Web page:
There is clearly mourning in the case of parents regarding the death of their children, but the component of State intervention, in this case, affected the type of mourning and the situation of the family. The State is supposed to be a guarantor, or a third party to whom one can appeal in the “social contract between the citizens and State institutions.” In face of an intrusion by the State, the family’s subjectivity is affected, that is, their life projects and, ultimately, their sense of belonging to that social space is affected, with the attendant psychological damage. This is why “only the State can return justice [and] a place in society to these next of kin,” by answering basic questions which any relative asks in a normal grieving process, such as: “how did it happen?,” “who was responsible?,” “under what circumstances did it occur?” Otherwise, the next of kin take upon themselves a feeling of guilt regarding the death of their beloved one. With respect to Walter David’s image, the family also endured suspicions that because he was an adolescent he was involved in alcoholism, drug addition or altered sexual behavior, allegations that were ultimately disproven.
According to the expert witness, she observed various effects in all members of the family, both in their bodies and in their psyche. Since 1996, due to obstruction of the investigation of what happened and lack of a judgment, all indicators and signs shown by the members of the household grew dramatically and their pathologies worsened. Furthermore, loss of their jobs was due to “the subjective conditions they were undergoing and [...] the burden this meant in their existence.”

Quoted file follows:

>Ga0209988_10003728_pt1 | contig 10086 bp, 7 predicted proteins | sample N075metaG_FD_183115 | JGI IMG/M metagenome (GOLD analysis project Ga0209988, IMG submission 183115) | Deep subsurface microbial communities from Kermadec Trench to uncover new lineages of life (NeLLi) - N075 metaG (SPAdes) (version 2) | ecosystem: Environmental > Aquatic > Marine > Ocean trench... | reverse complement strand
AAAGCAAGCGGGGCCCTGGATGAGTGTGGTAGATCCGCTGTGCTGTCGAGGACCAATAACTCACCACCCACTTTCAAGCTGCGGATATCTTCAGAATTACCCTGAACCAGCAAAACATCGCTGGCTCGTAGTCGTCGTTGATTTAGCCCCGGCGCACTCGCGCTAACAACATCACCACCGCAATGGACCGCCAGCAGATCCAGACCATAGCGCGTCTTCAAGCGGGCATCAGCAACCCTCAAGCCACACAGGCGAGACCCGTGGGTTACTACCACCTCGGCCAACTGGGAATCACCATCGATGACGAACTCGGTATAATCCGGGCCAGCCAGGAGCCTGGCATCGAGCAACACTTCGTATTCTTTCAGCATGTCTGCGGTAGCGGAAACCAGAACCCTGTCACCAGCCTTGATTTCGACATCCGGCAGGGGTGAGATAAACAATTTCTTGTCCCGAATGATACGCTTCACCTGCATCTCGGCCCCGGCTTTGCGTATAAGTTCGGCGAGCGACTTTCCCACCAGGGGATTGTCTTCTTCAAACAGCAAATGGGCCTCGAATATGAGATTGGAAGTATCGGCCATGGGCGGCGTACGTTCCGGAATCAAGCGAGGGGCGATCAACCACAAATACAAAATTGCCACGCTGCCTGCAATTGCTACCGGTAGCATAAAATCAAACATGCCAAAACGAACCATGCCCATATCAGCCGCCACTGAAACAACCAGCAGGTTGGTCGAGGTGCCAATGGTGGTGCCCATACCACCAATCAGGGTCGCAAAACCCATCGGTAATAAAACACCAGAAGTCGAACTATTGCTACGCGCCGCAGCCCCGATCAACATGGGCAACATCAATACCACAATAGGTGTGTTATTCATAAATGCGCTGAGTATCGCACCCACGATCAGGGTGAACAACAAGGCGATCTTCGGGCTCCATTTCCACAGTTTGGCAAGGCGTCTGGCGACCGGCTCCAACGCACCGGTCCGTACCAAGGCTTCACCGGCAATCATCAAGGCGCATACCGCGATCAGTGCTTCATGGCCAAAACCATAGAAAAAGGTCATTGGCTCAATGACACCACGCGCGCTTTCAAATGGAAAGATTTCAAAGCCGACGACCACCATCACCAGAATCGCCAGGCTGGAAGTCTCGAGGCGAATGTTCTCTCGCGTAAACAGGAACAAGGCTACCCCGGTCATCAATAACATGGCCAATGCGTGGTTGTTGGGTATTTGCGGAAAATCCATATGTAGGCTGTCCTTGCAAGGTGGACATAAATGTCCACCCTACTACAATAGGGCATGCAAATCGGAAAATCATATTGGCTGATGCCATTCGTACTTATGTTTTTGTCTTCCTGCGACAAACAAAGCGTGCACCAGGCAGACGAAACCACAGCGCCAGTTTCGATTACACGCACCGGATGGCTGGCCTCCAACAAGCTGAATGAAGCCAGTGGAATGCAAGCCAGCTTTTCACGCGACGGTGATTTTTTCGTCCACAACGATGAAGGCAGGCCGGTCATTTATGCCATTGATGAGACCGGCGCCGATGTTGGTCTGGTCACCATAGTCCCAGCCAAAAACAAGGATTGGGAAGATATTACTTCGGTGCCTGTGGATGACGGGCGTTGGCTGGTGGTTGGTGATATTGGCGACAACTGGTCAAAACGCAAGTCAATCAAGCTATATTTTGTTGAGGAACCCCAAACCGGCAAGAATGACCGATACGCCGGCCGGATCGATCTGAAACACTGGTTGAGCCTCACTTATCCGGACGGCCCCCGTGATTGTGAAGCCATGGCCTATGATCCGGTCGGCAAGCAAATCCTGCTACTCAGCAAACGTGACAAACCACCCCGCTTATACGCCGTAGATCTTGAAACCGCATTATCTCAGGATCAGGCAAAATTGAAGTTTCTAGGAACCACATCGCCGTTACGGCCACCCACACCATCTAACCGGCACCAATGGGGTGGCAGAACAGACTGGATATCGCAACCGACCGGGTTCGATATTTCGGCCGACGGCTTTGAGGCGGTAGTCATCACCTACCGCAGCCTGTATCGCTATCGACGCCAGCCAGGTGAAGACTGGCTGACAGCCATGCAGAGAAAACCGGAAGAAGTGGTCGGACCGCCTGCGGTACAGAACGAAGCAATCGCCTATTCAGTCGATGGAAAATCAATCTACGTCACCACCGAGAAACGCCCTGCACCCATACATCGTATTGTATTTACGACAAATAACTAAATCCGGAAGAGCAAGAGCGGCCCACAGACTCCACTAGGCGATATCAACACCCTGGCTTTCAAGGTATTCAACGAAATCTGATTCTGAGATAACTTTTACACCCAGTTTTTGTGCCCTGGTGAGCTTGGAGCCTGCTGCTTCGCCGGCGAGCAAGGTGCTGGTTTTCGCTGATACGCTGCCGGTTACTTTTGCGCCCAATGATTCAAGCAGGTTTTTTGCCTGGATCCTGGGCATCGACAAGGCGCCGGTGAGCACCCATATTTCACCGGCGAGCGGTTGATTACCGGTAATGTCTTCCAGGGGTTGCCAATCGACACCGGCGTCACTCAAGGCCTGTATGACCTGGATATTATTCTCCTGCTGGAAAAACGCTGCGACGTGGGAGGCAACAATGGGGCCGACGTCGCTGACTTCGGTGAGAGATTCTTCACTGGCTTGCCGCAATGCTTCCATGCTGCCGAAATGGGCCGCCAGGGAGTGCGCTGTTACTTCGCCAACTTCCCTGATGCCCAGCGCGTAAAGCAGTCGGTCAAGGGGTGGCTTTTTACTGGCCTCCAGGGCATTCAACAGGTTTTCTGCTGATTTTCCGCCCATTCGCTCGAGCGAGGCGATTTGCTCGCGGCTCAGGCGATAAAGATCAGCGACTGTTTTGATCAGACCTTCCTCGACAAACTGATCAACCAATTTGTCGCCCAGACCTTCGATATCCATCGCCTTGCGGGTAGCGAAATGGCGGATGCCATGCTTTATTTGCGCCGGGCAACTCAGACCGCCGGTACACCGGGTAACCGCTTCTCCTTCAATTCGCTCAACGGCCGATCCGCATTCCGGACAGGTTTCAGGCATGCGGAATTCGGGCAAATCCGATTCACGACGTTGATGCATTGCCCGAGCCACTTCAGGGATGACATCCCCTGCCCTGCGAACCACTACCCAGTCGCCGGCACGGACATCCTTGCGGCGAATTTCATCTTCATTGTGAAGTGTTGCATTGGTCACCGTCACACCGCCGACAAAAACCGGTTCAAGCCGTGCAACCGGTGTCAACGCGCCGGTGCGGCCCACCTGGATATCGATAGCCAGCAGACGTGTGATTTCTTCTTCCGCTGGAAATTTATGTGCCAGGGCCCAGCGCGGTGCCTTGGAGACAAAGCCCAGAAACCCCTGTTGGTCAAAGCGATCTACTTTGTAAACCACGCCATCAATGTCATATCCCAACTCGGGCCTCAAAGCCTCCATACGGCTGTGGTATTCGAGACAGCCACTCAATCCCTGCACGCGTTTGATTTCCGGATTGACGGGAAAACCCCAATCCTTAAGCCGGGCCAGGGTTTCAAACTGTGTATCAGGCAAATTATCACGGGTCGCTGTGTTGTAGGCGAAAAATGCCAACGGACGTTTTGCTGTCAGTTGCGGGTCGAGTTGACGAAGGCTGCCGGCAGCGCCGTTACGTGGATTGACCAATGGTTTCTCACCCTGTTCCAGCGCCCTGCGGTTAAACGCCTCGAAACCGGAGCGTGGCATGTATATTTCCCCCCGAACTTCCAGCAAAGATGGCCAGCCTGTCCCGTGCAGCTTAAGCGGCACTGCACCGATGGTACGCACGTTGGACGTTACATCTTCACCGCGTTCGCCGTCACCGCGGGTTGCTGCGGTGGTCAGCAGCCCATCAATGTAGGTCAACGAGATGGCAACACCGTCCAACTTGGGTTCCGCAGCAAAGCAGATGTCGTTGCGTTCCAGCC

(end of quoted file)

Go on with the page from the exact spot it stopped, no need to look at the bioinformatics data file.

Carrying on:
With respect to Lorena Beatriz Bulacio, Walter David Bulacio’s sister, the expert witness pointed out that she was 14 at the time her brother died. The next year, Lorena Beatriz suffered a serious pattern of bulimia that persisted throughout almost all her adolescence; beginning in 1996, at age 19, she attempted suicide twice and was hospitalized for extended periods in neuropsychiatric centers. During the interviews with Lorena Beatriz, she stated that what kept her alive was for her “mother not to lose another child,” and at the same time she was afraid that someone might die, and therefore she preferred to die. Furthermore, her parents were so depressed that when they returned from work she had to care for them until the next day, when they went back to work, and thus every day. With respect to her father, Lorena Beatriz stated that he could not decide anything in his life, and even less so with respect to her two little siblings, for which reason she also had to take over the responsibility for them. Walter David was always a model or reference point for Lorena Beatriz. Currently, Lorena Beatriz is at a point of the utmost concern, as she is a woman who “at age 27” has not been able to go outside her house again, to establish emotional ties with another person, to study or work, and she has become “like a housekeeper [...] for her own family. She is the custodian of family life, to ensure that no one else dies or is depressed.”